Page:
To ensure the best results, ALM needs to be efficiently integrated with other tools within the organization. The following are a few key results that can be achieved with the proper sync of an ALM tool:
• Teams reduce rework
• Improve development processes
• Attain higher-quality of products
• Achieve timely completion of project
• Ensure end-to-end monitoring between work items
• Reduce cost
What exactly can one expect from Application Life-Cycle Management?
• Increases productivity
• Allows teams in the organization to share best practices for development and deployment
• Allows developers to concentrate on business requirements
• Maintain and stabilize quality
• Ensures that the needs and the expectations that were created for all end-users are met
• Speeds up the whole work process
• Cuts down the time to develop the software and bring it to the market
• Brings the best out of organization’s investment in labor and technology capabilities
• Ensures quality output in the development process
With the development of technology and the demand of high quality software, companies are looking for a better process that can help them execute projects with a concrete plan. It can also help to bridge the gap between team members, provide full traceability between project artifacts and eliminate the need for unnecessary documentation hassles. With proper implementation of Application Life-cycle Management tools, IT companies can comply with all their internal and external requirements. Also with proper execution, integrated team work, an attentive business management team, and integrated Application Life-cycle Management, it is possible to build a user-friendly application better, faster and on budget.
To learn more about how your organization can benefit from the implementation of ALM, visit http://www.collab.net/products/teamforge
The post Application Life-Cycle Management Is Much More Than Just Writing Code appeared first on blogs.collab.net.
As working adults, most of us have limited opportunity to assimilate new skills and information. This is especially true for information that presents a disruption to established patterns that ease our already taxing cognitive load. So, while misbegotten, the search for ‘best practices’ for agile development is understandably popular. With plenty to do, and precious little time, most prefer the elevator pitch, the executive brief, the Cliff’s Notes version. Seeking agile best practices is essentially asking for a pre-sort: “help me fit this into a frame I already have so I can use it immediately with a minimum of effort”.
Unfortunately, this frame doesn’t fit the agile picture. A best practices mindset assumes that every problem is more or less the same; all that’s necessary to approximate success is the rote application of nostrums gleaned from the experience of your predecessors. This approach makes sense for some types of work – baking, for example – but unfortunately not for the type of work we encounter often in modern software, and certainly not for the challenges presented by complex product development.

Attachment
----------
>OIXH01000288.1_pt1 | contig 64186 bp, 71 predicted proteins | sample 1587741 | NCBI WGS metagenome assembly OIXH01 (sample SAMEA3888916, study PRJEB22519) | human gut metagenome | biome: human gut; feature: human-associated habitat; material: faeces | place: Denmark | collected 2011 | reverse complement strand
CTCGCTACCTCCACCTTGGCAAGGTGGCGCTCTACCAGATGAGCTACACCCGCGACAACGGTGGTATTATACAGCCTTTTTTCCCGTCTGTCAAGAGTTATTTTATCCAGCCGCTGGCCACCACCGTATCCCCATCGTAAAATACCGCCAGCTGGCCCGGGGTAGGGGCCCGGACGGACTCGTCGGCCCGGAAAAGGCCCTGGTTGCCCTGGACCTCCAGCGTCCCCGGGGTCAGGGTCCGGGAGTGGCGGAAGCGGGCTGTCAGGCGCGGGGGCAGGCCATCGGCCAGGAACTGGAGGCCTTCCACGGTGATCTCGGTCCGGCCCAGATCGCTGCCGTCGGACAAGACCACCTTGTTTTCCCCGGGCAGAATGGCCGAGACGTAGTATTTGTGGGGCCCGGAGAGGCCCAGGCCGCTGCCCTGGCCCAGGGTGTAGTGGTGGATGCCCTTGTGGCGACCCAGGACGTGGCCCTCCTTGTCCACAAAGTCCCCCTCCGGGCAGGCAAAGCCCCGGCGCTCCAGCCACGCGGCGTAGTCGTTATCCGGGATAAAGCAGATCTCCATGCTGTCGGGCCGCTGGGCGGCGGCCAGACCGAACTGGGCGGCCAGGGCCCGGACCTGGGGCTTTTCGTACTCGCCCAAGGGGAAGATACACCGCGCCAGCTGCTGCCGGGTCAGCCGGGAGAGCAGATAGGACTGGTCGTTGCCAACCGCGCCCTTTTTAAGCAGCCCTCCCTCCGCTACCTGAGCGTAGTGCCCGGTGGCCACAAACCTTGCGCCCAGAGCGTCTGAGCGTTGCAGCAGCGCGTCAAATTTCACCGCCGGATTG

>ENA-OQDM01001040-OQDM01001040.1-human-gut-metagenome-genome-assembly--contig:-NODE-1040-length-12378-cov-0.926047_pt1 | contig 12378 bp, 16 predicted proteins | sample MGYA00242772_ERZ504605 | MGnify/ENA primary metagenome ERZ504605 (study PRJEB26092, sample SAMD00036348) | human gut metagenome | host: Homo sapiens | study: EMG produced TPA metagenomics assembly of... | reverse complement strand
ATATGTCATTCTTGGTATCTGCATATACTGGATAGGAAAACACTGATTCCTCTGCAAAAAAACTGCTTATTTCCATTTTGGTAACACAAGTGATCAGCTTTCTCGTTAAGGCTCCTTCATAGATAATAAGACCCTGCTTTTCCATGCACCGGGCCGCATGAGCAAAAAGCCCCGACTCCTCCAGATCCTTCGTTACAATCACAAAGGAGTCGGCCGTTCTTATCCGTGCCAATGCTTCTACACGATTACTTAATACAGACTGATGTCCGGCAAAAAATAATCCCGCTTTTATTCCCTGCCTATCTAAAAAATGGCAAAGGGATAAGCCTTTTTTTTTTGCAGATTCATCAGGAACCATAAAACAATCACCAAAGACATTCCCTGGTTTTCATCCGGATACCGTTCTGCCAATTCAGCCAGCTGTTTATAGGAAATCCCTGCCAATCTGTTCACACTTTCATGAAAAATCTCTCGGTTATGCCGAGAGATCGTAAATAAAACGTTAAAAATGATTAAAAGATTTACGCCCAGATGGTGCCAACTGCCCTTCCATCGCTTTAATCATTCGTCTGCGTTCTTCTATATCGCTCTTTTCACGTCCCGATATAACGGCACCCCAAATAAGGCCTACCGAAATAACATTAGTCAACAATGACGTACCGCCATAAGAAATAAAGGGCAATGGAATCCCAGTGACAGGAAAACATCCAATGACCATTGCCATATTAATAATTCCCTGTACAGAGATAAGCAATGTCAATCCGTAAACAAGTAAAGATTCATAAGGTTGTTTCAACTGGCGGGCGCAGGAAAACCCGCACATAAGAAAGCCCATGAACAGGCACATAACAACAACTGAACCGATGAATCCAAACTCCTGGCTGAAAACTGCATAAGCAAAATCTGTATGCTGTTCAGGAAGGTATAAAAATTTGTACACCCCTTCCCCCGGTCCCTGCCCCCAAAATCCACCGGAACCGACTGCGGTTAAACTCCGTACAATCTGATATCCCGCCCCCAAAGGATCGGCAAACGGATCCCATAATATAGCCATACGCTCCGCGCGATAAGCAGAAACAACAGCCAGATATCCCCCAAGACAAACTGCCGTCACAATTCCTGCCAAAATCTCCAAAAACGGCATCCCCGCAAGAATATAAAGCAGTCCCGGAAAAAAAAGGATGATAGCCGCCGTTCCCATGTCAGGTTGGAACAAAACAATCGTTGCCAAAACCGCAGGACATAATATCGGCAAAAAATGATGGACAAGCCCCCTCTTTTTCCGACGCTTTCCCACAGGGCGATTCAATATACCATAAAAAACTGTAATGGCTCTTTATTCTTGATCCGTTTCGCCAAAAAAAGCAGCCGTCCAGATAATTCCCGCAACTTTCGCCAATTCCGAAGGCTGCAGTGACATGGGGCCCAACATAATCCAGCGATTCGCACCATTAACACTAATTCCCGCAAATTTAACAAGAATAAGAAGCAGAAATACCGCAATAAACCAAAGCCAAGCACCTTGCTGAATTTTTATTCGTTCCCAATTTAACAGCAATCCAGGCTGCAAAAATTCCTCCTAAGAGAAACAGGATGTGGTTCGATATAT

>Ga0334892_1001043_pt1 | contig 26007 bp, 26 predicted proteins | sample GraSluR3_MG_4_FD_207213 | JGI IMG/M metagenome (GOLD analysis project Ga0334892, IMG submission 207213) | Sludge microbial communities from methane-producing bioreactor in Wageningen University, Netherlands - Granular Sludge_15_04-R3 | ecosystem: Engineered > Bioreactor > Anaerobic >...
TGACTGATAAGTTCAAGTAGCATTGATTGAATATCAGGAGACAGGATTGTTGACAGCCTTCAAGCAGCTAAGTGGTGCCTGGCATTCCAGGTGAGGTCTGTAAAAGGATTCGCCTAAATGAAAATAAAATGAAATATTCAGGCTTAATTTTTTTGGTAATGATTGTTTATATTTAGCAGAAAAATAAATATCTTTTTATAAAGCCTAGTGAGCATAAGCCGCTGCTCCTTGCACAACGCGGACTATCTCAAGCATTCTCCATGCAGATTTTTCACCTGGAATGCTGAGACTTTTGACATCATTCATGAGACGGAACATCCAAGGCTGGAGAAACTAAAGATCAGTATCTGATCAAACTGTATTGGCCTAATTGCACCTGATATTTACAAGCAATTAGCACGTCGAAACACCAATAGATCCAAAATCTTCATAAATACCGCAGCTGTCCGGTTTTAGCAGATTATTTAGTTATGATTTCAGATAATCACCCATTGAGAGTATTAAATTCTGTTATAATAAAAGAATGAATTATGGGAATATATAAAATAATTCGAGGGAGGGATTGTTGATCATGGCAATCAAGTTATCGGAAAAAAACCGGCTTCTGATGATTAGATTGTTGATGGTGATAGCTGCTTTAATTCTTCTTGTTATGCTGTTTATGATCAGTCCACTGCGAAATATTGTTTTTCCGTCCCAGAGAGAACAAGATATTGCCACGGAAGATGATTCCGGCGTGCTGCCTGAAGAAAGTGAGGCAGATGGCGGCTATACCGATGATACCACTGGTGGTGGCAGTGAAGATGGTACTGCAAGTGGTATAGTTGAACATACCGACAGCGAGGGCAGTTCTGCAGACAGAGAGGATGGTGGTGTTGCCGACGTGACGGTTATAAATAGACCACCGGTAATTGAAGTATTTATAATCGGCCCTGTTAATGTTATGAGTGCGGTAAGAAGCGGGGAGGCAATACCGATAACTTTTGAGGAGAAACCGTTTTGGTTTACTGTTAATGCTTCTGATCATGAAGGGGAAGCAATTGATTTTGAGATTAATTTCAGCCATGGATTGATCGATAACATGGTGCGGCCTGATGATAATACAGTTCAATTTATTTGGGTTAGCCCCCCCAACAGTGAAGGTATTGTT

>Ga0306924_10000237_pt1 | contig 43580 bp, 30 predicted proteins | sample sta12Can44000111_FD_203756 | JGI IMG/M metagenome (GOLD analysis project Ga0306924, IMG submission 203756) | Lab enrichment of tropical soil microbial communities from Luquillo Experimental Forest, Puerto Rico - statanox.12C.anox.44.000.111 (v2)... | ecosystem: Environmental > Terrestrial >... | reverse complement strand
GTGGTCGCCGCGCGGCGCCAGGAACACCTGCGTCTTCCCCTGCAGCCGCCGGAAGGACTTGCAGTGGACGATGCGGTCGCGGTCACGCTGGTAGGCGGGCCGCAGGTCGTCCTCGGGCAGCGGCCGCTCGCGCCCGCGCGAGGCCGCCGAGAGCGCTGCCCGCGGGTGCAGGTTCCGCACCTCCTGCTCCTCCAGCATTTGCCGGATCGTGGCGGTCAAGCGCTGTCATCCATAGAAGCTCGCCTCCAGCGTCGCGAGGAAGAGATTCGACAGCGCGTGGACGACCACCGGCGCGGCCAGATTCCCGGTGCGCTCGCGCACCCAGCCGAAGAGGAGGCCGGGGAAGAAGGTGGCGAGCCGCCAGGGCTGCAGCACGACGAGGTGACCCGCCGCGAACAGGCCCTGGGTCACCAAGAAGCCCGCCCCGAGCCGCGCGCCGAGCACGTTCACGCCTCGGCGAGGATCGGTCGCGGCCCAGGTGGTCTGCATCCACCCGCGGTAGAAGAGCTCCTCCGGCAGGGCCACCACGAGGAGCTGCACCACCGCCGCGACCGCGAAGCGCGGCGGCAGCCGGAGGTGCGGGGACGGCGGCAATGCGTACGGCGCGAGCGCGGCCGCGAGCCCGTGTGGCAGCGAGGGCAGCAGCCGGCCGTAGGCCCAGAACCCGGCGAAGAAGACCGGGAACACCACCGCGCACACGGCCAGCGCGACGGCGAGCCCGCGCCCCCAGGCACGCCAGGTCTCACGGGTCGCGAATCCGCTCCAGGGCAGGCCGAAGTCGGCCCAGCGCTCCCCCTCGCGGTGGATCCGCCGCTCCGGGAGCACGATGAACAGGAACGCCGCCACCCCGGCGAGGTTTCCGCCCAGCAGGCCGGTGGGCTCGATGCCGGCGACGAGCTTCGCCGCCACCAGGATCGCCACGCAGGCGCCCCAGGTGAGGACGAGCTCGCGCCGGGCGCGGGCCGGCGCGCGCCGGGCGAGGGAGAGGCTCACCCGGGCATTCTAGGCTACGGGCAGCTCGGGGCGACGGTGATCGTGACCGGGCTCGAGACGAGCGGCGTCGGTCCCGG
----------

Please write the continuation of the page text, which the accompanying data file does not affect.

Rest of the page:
But, you might argue, isn’t Scrum simply a collection of best practices for agile development? Apply the cookbook rule: When followed to the letter, does Scrum guarantee a viable, high-quality product? There are reasons why Scrum is the dominant agile framework, and why I enthusiastically teach and coach teams to use it, but the answer is no – it guarantees nothing. Scrum is best likened to a game, one played by development organizations in order to improve their processes and hopefully by extension, their product. But this improvement is far from guaranteed. Like football (“soccer” in the United States), it has rules and roles and artifacts that must be observed, but simple observation ensures nothing except that you’ve played a game of football. If your players are in poor shape, lack energy and imagination, and are uninterested in enjoying the game or improving their performance, this will surely show in an uninspired, boring match that isn’t likely to yield either good sport or entertainment. Likewise for Scrum; Among other things, it takes commitment, focus, openness, respect, and courage (these are, by the way, the official five values of Scrum) to ‘play’ Scrum well and to thereby realize its benefits.
So then, what are the agile best practices?
The first answer is: There are no best practices for agile development – at least not as best practices are commonly conceived – because the problems for which agile is intended aren’t solvable by prescriptions. The closest we have are the principles behind the Agile Manifesto. But if you’re looking for sure-fire how-tos, you won’t find any there.
Another (somewhat flippant) answer is: They’re all best – do them all. Probably can’t be any worse than what you’re doing now.
Another answer, one I think most in keeping with the empiricism embodied by agile values and principles, is: It depends – on you, your team, your product, and your organization. I recommend you try as many as you can, and find out for yourself.